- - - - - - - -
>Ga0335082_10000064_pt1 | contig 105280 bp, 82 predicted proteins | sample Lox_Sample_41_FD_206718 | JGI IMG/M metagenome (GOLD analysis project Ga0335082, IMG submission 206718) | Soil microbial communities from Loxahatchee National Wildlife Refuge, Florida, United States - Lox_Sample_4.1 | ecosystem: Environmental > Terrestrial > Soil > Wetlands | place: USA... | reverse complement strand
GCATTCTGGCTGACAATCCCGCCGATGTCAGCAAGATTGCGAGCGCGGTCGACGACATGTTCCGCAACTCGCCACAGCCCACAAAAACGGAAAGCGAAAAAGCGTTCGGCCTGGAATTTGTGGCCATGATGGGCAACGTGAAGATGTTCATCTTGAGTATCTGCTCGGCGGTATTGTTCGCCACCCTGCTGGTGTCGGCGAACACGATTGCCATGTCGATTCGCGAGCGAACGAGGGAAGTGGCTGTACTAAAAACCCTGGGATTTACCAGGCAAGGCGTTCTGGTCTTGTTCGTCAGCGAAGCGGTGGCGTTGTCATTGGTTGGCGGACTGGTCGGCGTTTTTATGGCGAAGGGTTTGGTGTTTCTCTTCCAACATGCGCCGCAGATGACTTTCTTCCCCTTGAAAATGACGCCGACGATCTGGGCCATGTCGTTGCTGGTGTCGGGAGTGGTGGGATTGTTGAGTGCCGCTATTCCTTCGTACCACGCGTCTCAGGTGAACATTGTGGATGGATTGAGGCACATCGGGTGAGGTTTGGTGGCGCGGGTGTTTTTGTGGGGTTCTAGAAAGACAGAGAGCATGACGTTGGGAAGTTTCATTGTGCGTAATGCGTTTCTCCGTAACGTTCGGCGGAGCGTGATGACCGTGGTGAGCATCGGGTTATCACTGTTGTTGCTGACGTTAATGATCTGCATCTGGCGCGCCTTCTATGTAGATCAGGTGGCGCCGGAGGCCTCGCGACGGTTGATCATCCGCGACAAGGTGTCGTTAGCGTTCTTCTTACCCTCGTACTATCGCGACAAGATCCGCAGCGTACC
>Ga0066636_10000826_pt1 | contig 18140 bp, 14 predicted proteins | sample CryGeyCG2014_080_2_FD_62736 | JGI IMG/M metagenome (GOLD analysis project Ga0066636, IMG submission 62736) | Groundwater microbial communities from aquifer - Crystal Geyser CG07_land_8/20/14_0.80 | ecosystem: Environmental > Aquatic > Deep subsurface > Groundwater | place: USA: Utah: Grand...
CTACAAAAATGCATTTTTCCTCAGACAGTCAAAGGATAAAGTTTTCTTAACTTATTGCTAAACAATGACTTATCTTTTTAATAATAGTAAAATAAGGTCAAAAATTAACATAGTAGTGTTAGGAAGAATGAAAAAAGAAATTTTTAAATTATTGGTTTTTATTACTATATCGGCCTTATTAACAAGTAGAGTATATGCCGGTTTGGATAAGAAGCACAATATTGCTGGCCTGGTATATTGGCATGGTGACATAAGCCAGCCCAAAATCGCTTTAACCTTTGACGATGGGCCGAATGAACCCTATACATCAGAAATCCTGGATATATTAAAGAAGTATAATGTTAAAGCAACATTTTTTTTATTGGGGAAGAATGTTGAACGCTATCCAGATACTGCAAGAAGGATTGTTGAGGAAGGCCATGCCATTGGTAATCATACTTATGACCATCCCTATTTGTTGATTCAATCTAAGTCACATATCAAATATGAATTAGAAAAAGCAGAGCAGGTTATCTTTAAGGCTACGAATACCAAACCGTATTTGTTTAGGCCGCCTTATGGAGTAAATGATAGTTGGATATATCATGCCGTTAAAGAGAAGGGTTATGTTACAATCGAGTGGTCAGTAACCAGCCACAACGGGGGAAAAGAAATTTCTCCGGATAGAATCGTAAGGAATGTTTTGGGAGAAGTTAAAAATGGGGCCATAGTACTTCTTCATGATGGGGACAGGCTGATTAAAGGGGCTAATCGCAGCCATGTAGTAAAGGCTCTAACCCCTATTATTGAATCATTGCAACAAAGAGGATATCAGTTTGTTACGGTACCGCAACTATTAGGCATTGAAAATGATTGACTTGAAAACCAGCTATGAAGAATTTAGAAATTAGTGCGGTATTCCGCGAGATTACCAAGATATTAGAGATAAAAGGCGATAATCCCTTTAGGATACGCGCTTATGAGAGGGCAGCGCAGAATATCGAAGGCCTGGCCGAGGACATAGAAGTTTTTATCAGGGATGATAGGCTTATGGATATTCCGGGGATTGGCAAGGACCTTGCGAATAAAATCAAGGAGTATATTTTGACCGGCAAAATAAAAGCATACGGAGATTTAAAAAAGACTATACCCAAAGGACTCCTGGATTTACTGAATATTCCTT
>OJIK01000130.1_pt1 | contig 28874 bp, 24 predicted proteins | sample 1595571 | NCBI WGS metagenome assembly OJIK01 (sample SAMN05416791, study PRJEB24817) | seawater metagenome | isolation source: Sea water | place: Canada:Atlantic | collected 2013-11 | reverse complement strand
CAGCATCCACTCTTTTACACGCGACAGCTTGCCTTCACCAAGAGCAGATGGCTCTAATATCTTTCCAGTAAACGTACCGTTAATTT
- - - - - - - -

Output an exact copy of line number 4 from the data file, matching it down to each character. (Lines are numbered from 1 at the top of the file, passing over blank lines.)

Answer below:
CTACAAAAATGCATTTTTCCTCAGACAGTCAAAGGATAAAGTTTTCTTAACTTATTGCTAAACAATGACTTATCTTTTTAATAATAGTAAAATAAGGTCAAAAATTAACATAGTAGTGTTAGGAAGAATGAAAAAAGAAATTTTTAAATTATTGGTTTTTATTACTATATCGGCCTTATTAACAAGTAGAGTATATGCCGGTTTGGATAAGAAGCACAATATTGCTGGCCTGGTATATTGGCATGGTGACATAAGCCAGCCCAAAATCGCTTTAACCTTTGACGATGGGCCGAATGAACCCTATACATCAGAAATCCTGGATATATTAAAGAAGTATAATGTTAAAGCAACATTTTTTTTATTGGGGAAGAATGTTGAACGCTATCCAGATACTGCAAGAAGGATTGTTGAGGAAGGCCATGCCATTGGTAATCATACTTATGACCATCCCTATTTGTTGATTCAATCTAAGTCACATATCAAATATGAATTAGAAAAAGCAGAGCAGGTTATCTTTAAGGCTACGAATACCAAACCGTATTTGTTTAGGCCGCCTTATGGAGTAAATGATAGTTGGATATATCATGCCGTTAAAGAGAAGGGTTATGTTACAATCGAGTGGTCAGTAACCAGCCACAACGGGGGAAAAGAAATTTCTCCGGATAGAATCGTAAGGAATGTTTTGGGAGAAGTTAAAAATGGGGCCATAGTACTTCTTCATGATGGGGACAGGCTGATTAAAGGGGCTAATCGCAGCCATGTAGTAAAGGCTCTAACCCCTATTATTGAATCATTGCAACAAAGAGGATATCAGTTTGTTACGGTACCGCAACTATTAGGCATTGAAAATGATTGACTTGAAAACCAGCTATGAAGAATTTAGAAATTAGTGCGGTATTCCGCGAGATTACCAAGATATTAGAGATAAAAGGCGATAATCCCTTTAGGATACGCGCTTATGAGAGGGCAGCGCAGAATATCGAAGGCCTGGCCGAGGACATAGAAGTTTTTATCAGGGATGATAGGCTTATGGATATTCCGGGGATTGGCAAGGACCTTGCGAATAAAATCAAGGAGTATATTTTGACCGGCAAAATAAAAGCATACGGAGATTTAAAAAAGACTATACCCAAAGGACTCCTGGATTTACTGAATATTCCTT